Review: fantastical elements worth savoring in 'Chicken With Plums'

Teheran, 1958. Since his beloved violin was broken, Nasser Ali Khan, one of the most renowned musicians of his day, has lost all taste for ...

Rating: PG-13 for some drug content, violent images, sensuality and smoking

Length: 90 minutes

Released: August 17, 2012 NY/LA

Cast: Isabella Rossellini, Golshifteh Farahani, Maria de Medeiros, Mathieu Amalric, Jamel Debbouze

Director: Vincent Paronnaud, Marjane Satrapi

Writer: Vincent Paronnaud, Marjane Satrapi

More info and showtimes »

Stick with what you know. So far, that's worked out pretty well for Iranian graphic novelist-turned-filmmaker Marjane Satrapi.

Based in Paris, the 42-year-old took the comic-book world by storm a decade ago with "Persepolis," a coming-of-age tale set during the Iranian Revolution. She is a master of economy, generating raw emotion with stripped-down, almost child-like drawings. Her 2007 film adaptation, which she co-directed with Vincent Paronnaud, didn't stray far. Rendered in crisp black-and-white animation, her reward was the Jury Prize at Cannes and an Oscar nomination.

For her second film, Satrapi again mines her own material, the graphic novel "Chicken With Plums." But the translation to live action comes with grander ambitions.

For the most part it's a savory treat, much like the titular dish. The tone is along the lines of Jean-Pierre Jeunet's "Amelie," but with nary a character as likeable as Audrey Tautou's matchmaking nymph.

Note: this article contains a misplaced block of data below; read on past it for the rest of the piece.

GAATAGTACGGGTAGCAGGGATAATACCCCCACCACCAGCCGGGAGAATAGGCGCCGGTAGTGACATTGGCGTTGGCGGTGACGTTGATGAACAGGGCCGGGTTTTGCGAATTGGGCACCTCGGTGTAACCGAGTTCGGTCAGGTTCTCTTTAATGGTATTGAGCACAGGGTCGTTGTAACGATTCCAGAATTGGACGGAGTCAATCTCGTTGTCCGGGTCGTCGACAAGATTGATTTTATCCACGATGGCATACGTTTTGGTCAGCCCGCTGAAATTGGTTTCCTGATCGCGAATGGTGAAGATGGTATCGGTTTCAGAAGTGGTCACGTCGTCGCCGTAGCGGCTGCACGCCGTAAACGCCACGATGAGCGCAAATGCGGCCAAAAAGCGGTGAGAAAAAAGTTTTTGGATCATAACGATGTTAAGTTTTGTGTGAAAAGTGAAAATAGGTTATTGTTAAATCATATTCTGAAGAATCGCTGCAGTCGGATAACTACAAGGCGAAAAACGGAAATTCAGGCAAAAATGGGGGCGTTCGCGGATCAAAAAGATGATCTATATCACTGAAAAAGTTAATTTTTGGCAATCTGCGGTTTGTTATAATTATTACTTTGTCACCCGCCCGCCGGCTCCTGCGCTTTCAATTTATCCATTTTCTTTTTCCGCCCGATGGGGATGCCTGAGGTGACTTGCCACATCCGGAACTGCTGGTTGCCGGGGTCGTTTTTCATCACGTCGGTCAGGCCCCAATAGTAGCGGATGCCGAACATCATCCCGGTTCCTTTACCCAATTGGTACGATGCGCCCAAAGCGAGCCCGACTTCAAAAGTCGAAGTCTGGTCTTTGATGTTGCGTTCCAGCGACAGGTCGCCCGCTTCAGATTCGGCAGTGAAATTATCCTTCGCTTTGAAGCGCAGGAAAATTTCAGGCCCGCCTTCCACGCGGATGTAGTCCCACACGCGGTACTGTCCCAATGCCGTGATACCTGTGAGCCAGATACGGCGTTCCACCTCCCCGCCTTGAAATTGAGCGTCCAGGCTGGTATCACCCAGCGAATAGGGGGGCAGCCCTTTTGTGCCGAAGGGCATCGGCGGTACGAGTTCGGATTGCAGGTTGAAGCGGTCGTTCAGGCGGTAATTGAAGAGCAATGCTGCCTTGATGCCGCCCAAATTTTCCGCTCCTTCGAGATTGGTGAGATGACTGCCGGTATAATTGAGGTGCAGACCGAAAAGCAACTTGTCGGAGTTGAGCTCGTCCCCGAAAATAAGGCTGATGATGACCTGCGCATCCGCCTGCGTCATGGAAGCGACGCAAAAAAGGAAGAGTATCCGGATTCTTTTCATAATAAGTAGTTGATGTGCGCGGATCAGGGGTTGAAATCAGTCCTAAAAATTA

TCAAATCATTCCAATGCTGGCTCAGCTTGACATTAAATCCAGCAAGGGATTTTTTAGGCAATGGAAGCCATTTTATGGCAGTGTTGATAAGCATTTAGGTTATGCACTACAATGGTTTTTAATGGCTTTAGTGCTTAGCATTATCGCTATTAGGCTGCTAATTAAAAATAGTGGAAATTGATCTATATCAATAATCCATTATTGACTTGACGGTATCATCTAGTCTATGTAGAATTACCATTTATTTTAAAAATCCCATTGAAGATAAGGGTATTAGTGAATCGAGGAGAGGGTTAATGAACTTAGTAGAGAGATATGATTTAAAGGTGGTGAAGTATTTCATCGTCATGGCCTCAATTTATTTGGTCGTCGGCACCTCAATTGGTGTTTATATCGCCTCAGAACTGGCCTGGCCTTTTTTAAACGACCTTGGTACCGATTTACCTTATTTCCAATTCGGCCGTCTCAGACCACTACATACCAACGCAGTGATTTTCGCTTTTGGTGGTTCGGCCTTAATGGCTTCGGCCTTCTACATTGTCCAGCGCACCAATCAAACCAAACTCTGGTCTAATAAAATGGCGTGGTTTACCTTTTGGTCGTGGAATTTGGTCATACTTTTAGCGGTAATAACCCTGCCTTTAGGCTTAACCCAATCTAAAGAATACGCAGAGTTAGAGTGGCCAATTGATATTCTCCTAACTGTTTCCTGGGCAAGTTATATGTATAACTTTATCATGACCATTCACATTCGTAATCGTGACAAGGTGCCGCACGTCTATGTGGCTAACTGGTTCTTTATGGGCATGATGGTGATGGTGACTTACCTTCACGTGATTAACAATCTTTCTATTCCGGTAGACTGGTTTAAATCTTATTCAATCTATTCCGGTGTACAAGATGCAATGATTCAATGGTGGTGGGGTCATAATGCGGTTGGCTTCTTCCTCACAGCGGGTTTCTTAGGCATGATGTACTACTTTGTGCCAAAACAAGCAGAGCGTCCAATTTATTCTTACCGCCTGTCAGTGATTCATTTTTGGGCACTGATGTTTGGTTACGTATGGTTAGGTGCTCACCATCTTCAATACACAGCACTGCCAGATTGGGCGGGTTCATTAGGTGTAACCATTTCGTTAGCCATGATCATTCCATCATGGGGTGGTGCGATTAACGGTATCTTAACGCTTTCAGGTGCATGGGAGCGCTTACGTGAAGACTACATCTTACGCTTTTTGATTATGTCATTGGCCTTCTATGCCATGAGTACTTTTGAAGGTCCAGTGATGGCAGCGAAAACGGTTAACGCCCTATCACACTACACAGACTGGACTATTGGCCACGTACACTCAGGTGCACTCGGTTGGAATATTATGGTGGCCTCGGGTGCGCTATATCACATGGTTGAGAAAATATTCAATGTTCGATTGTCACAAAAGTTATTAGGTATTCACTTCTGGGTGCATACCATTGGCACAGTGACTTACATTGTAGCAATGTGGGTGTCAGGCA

Maybe that's the point. At its core, "Chicken With Plums" is the story of a lovesick musician whose only cure is death. Don't worry, it's not as glum as it sounds.

In 1958, Nasser-Ali is the best violinist in Tehran. After a fight with his wife, she snaps his beloved instrument. The loss of the violin sends him sliding down a depressing path, and he dies from a broken heart.

But there's plenty of movie left. Satrapi sends us back through Nasser-Ali's life, revealing the source of his despair: a love affair he was forced to give up long before this broken marriage.

As we hopscotch through his past, the fantastical is around every corner. Animated sequences burst onto the screen. Azrael, the angel of death, appears with horns and black face paint, showing Nasser-Ali the fate of his children as they tumble into adulthood.

All of this is handled with comic flair. While the setting is Iran, this is a French-language film. So when Azrael first greets our protagonist, he says "Bonjour, Nasser-Ali." It almost sounds delightful.

Satrapi has Westernized other parts of the graphic novel, including Nasser-Ali's violin, which was originally a tar, a long-necked Persian string instrument.

Playing Nasser-Ali is the Frenchman Mathieu Amalric, a gritty actor best known as the lead in Julian Schnabel's "The Diving Bell and the Butterfly." The strong cast also includes Isabella Rossellini as Nasser-Ali's overbearing mother.

The story doesn't end well for our sad violinist. Still, the film's emotional conclusion actually improves upon the graphic novel.

If you're already a fan, it'll make you wonder: What's next for Satrapi? Back to comics? More movies?

She's good at both, and she knows it.

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